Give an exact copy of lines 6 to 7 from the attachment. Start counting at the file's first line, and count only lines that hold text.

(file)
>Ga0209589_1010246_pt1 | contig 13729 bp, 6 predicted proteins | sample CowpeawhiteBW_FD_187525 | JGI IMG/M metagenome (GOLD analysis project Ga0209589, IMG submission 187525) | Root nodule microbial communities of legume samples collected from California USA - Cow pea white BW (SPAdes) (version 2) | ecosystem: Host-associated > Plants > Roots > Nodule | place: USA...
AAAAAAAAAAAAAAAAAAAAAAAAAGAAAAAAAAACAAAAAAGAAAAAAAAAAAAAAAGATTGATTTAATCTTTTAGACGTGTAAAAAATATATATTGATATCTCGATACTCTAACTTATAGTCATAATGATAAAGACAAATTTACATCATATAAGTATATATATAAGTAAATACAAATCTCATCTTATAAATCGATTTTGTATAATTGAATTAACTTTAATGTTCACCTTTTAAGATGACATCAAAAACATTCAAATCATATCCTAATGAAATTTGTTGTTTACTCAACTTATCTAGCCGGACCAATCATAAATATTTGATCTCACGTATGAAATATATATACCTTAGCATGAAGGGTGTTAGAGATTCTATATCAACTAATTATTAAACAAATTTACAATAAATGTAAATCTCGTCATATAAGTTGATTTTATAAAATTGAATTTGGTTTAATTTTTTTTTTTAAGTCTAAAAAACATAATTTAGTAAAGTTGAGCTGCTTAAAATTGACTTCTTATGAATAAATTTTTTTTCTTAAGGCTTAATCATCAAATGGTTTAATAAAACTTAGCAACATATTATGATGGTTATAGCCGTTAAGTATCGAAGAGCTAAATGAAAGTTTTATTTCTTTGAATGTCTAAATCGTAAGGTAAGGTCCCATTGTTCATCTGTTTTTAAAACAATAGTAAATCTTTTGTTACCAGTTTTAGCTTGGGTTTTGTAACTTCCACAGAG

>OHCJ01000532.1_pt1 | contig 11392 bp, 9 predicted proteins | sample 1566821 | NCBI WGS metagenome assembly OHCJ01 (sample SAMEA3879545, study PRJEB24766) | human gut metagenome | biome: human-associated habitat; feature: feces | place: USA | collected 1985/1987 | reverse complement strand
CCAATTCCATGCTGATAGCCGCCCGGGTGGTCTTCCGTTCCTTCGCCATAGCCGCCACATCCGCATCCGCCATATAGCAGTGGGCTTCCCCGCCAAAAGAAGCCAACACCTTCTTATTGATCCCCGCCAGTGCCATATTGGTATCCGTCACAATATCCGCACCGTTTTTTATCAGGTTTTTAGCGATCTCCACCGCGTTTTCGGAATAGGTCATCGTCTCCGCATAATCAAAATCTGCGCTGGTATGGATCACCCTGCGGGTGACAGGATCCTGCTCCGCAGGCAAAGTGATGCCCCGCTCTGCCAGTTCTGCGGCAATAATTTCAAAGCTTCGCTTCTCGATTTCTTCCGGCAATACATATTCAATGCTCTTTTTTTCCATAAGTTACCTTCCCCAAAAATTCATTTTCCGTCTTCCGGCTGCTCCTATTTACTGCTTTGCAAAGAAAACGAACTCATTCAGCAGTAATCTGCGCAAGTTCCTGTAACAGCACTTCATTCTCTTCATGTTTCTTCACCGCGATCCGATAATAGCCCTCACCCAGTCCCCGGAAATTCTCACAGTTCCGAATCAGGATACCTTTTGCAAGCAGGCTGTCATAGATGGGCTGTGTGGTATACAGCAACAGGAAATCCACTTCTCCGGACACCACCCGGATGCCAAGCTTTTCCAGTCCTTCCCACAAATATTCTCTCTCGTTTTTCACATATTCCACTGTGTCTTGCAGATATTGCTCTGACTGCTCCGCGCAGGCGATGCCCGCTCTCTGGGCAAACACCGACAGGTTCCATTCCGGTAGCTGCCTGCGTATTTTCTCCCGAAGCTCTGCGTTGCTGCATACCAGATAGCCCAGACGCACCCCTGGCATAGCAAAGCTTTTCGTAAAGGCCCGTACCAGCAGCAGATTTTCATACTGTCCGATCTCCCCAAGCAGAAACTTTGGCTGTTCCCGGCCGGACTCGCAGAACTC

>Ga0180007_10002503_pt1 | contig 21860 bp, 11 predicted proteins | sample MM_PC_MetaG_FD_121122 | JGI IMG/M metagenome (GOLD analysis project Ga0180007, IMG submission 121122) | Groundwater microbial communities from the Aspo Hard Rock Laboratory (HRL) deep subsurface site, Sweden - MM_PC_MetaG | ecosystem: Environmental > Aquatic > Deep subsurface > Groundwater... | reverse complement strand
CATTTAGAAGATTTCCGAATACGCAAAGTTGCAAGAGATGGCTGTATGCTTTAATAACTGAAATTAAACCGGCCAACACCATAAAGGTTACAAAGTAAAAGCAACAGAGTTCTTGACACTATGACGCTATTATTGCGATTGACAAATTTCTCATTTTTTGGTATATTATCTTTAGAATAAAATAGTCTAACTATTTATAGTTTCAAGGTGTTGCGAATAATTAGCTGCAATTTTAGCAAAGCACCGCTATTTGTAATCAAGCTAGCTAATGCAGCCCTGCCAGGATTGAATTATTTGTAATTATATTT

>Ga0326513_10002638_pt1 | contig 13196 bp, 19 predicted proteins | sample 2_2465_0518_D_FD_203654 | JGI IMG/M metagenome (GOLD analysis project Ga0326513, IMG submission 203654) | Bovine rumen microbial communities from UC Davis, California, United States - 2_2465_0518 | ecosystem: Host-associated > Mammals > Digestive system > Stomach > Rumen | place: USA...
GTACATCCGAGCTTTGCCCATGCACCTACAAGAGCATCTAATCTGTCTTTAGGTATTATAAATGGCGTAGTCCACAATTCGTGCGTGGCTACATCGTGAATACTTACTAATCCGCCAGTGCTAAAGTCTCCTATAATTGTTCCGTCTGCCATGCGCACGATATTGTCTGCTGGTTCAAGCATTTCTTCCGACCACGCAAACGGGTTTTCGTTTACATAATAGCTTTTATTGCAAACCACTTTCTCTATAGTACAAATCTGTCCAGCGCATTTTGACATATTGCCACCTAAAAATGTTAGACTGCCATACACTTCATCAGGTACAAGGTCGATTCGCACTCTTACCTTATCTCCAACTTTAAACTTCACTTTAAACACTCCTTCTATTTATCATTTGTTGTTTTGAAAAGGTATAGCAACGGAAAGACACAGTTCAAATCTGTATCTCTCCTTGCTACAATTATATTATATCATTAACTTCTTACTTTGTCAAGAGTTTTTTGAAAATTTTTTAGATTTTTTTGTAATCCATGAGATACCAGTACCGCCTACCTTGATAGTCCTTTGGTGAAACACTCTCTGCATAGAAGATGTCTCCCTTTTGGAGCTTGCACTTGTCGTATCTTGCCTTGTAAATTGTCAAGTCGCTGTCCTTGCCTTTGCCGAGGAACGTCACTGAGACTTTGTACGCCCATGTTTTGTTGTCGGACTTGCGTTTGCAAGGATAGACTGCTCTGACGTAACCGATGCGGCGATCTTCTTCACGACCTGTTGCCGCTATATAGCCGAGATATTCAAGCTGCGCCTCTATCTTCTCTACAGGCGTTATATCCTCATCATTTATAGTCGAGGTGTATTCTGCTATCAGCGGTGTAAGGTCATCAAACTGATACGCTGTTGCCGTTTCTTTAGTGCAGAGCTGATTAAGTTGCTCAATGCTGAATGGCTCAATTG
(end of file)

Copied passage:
CATTTAGAAGATTTCCGAATACGCAAAGTTGCAAGAGATGGCTGTATGCTTTAATAACTGAAATTAAACCGGCCAACACCATAAAGGTTACAAAGTAAAAGCAACAGAGTTCTTGACACTATGACGCTATTATTGCGATTGACAAATTTCTCATTTTTTGGTATATTATCTTTAGAATAAAATAGTCTAACTATTTATAGTTTCAAGGTGTTGCGAATAATTAGCTGCAATTTTAGCAAAGCACCGCTATTTGTAATCAAGCTAGCTAATGCAGCCCTGCCAGGATTGAATTATTTGTAATTATATTT

>Ga0326513_10002638_pt1 | contig 13196 bp, 19 predicted proteins | sample 2_2465_0518_D_FD_203654 | JGI IMG/M metagenome (GOLD analysis project Ga0326513, IMG submission 203654) | Bovine rumen microbial communities from UC Davis, California, United States - 2_2465_0518 | ecosystem: Host-associated > Mammals > Digestive system > Stomach > Rumen | place: USA...